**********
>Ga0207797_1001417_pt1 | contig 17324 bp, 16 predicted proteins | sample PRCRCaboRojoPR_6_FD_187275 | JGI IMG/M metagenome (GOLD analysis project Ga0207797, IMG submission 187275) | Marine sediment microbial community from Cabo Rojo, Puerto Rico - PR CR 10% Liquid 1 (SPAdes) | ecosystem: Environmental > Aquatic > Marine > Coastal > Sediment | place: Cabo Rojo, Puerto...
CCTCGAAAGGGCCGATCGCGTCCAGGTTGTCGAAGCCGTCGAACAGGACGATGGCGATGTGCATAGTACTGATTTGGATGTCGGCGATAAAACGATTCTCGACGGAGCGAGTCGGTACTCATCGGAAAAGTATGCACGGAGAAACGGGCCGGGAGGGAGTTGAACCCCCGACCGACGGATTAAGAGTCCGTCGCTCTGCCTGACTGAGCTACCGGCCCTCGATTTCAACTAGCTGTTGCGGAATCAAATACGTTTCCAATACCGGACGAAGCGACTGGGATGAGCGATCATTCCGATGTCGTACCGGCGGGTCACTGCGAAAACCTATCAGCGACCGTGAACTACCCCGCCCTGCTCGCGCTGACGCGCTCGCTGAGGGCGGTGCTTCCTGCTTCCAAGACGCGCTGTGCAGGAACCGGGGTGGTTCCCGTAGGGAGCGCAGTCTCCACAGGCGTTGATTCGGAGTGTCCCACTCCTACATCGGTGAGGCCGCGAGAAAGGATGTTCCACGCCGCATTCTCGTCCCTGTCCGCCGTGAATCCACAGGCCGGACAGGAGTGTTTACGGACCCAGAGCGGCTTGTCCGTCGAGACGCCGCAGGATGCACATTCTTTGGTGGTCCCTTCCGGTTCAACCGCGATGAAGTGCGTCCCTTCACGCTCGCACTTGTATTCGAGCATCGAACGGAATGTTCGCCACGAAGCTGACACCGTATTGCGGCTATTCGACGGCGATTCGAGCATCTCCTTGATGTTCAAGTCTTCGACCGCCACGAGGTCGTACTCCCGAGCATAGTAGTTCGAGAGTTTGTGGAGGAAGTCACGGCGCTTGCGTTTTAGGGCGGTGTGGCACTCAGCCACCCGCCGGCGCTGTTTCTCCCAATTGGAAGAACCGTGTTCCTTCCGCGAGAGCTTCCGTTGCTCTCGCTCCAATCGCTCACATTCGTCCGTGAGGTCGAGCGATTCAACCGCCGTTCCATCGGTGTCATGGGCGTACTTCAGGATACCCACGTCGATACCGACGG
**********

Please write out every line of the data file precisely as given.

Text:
>Ga0207797_1001417_pt1 | contig 17324 bp, 16 predicted proteins | sample PRCRCaboRojoPR_6_FD_187275 | JGI IMG/M metagenome (GOLD analysis project Ga0207797, IMG submission 187275) | Marine sediment microbial community from Cabo Rojo, Puerto Rico - PR CR 10% Liquid 1 (SPAdes) | ecosystem: Environmental > Aquatic > Marine > Coastal > Sediment | place: Cabo Rojo, Puerto...
CCTCGAAAGGGCCGATCGCGTCCAGGTTGTCGAAGCCGTCGAACAGGACGATGGCGATGTGCATAGTACTGATTTGGATGTCGGCGATAAAACGATTCTCGACGGAGCGAGTCGGTACTCATCGGAAAAGTATGCACGGAGAAACGGGCCGGGAGGGAGTTGAACCCCCGACCGACGGATTAAGAGTCCGTCGCTCTGCCTGACTGAGCTACCGGCCCTCGATTTCAACTAGCTGTTGCGGAATCAAATACGTTTCCAATACCGGACGAAGCGACTGGGATGAGCGATCATTCCGATGTCGTACCGGCGGGTCACTGCGAAAACCTATCAGCGACCGTGAACTACCCCGCCCTGCTCGCGCTGACGCGCTCGCTGAGGGCGGTGCTTCCTGCTTCCAAGACGCGCTGTGCAGGAACCGGGGTGGTTCCCGTAGGGAGCGCAGTCTCCACAGGCGTTGATTCGGAGTGTCCCACTCCTACATCGGTGAGGCCGCGAGAAAGGATGTTCCACGCCGCATTCTCGTCCCTGTCCGCCGTGAATCCACAGGCCGGACAGGAGTGTTTACGGACCCAGAGCGGCTTGTCCGTCGAGACGCCGCAGGATGCACATTCTTTGGTGGTCCCTTCCGGTTCAACCGCGATGAAGTGCGTCCCTTCACGCTCGCACTTGTATTCGAGCATCGAACGGAATGTTCGCCACGAAGCTGACACCGTATTGCGGCTATTCGACGGCGATTCGAGCATCTCCTTGATGTTCAAGTCTTCGACCGCCACGAGGTCGTACTCCCGAGCATAGTAGTTCGAGAGTTTGTGGAGGAAGTCACGGCGCTTGCGTTTTAGGGCGGTGTGGCACTCAGCCACCCGCCGGCGCTGTTTCTCCCAATTGGAAGAACCGTGTTCCTTCCGCGAGAGCTTCCGTTGCTCTCGCTCCAATCGCTCACATTCGTCCGTGAGGTCGAGCGATTCAACCGCCGTTCCATCGGTGTCATGGGCGTACTTCAGGATACCCACGTCGATACCGACGG